News / Africa

Ethiopians Hope Start-Ups Turn Into Business Success

FILE - A price ticker displays the latest market information in Addis Ababa, on May 29, 2013 outside the Ethiopian Commodities Exchange.
FILE - A price ticker displays the latest market information in Addis Ababa, on May 29, 2013 outside the Ethiopian Commodities Exchange.
Marthe van der Wolf
— Young Ethiopians are eager to benefit from the economic growth of the last few years.  And since the market has so many opportunities, everyone seems to be working on a start-up idea in the hopes of “making it."  

Around the capital city Addis Ababa, young people sit with their laptops in any hotel lobby that offers free wifi.  Many of them will tell you they are working on their latest start-up idea.
 
With a large population of young adults and one of the fastest growing economies on the African continent, many Ethiopians are trying to figure out how they can start their own business and benefit financially.
         
IceAddis is an innovation hub that supports tech start-ups.  Co-founder Marcos Lemma says that young entrepeneurship is big in East Africa, but relatively new to Ethiopia.

“Our basic requirements for start-ups is, the first one is that we check if it’s an innovative idea for Ethiopia," said Marcos. "And second one is if that idea is sellable so that the start-ups will get enough market to sell it in the country or outside.  Most of the start-ups we are supporting they are fourth year students or recently graduating.”
 
But since the idea is relatively new to Ethiopia, start-ups face a lot of problems, among them a lack of financing, the absence of tax breaks, and a poor telecom sector.  Marcos says that is not all.

“There is also some licensing problem, if you start something really innovative, it’s a very long process.”
 
Stefanos Kiflu is an architect graduate and co-founder of a construction website, Kinehintsa.  IceAddis supported them by maturing the business concept and promoting their idea.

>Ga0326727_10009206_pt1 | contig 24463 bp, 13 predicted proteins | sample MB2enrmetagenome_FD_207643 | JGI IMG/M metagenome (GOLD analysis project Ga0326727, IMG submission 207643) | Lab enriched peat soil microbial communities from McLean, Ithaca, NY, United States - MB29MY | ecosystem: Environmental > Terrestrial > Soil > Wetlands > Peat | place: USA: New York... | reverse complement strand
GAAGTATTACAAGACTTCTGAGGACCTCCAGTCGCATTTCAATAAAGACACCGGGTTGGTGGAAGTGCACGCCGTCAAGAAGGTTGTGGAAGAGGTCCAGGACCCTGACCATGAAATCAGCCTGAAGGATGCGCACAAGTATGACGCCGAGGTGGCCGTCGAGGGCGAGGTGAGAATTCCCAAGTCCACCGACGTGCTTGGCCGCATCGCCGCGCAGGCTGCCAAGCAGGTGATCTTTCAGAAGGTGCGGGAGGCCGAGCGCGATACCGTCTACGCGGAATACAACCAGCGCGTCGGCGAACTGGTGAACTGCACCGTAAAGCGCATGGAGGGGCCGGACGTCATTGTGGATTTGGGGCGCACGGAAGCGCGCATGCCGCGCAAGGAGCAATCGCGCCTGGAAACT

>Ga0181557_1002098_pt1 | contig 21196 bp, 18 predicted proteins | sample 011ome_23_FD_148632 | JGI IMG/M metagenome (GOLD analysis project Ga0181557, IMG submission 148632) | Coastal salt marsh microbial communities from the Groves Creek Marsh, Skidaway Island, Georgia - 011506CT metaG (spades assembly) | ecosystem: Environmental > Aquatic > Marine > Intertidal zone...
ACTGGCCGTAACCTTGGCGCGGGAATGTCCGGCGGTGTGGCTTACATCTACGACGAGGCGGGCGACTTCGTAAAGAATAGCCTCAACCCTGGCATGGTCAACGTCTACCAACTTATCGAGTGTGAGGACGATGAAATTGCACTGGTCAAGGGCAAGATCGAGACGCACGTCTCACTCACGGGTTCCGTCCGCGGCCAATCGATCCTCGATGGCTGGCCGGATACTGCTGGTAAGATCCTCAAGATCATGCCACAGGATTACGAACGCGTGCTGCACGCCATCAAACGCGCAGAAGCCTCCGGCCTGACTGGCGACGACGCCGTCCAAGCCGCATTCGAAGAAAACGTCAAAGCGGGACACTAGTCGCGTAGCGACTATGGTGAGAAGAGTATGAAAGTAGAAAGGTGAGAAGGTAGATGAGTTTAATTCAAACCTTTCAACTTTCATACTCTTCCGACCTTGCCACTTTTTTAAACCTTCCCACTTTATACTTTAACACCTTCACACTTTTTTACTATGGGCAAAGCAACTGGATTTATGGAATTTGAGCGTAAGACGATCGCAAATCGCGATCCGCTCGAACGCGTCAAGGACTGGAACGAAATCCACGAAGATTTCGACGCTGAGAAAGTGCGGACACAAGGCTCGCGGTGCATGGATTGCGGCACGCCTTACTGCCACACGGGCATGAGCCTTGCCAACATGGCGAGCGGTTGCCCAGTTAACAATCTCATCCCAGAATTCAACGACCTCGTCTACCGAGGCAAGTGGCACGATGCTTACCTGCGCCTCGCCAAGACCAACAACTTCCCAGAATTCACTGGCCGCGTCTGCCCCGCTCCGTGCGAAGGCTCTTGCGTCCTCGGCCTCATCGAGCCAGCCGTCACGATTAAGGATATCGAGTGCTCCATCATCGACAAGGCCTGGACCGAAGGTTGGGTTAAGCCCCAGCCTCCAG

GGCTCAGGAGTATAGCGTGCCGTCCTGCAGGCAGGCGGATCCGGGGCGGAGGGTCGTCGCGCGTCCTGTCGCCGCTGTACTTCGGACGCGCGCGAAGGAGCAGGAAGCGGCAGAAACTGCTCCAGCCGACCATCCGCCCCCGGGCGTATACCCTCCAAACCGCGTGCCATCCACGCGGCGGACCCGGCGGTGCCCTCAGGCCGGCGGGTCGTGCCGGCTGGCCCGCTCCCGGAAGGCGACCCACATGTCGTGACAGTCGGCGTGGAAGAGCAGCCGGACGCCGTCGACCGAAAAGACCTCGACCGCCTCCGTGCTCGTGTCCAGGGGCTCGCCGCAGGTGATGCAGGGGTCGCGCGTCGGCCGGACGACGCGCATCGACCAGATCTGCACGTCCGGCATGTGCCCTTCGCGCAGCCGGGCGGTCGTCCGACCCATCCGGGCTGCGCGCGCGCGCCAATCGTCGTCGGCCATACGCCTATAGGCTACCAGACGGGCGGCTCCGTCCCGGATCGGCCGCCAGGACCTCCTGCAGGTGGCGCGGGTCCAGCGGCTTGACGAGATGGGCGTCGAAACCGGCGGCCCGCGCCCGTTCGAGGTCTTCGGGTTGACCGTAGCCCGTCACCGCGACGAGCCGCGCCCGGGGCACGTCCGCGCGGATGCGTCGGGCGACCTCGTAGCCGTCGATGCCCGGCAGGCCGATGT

Stefanos says the website will be up in a few weeks, but the process has taken more than two years because of a lack of financing.

“So far we really tried to look for funds for our start-up," said Stefanos. "It was not really feasible so now we are working on other income resources through our other skills and trying to start this company on our own.”
 
A group of three young Ethiopians is currently registering their own start-up that tries to tackle this financing problem.  This start-up is a micro-investment firm that will provide small loans to people trying to start a business.  Co-founder Amanuel Grunder says small loans are rare.

“Basically, the majority of investments are large, its millions of dollars," said Amanuel. "Someone in Debre Zeit (just outside of the capital city) who might want to start a chicken incubator -- he might not need millions of dollars, he might just need five to seven thousand dollars to start up.”
 
Millions of Ethiopians still live in deep poverty, but the government is set on turning the nation into a middle-income country by 2025.  The Internatioal Monetary Fund projects the economy will grow by 7.5 per cent in the next fiscal year.

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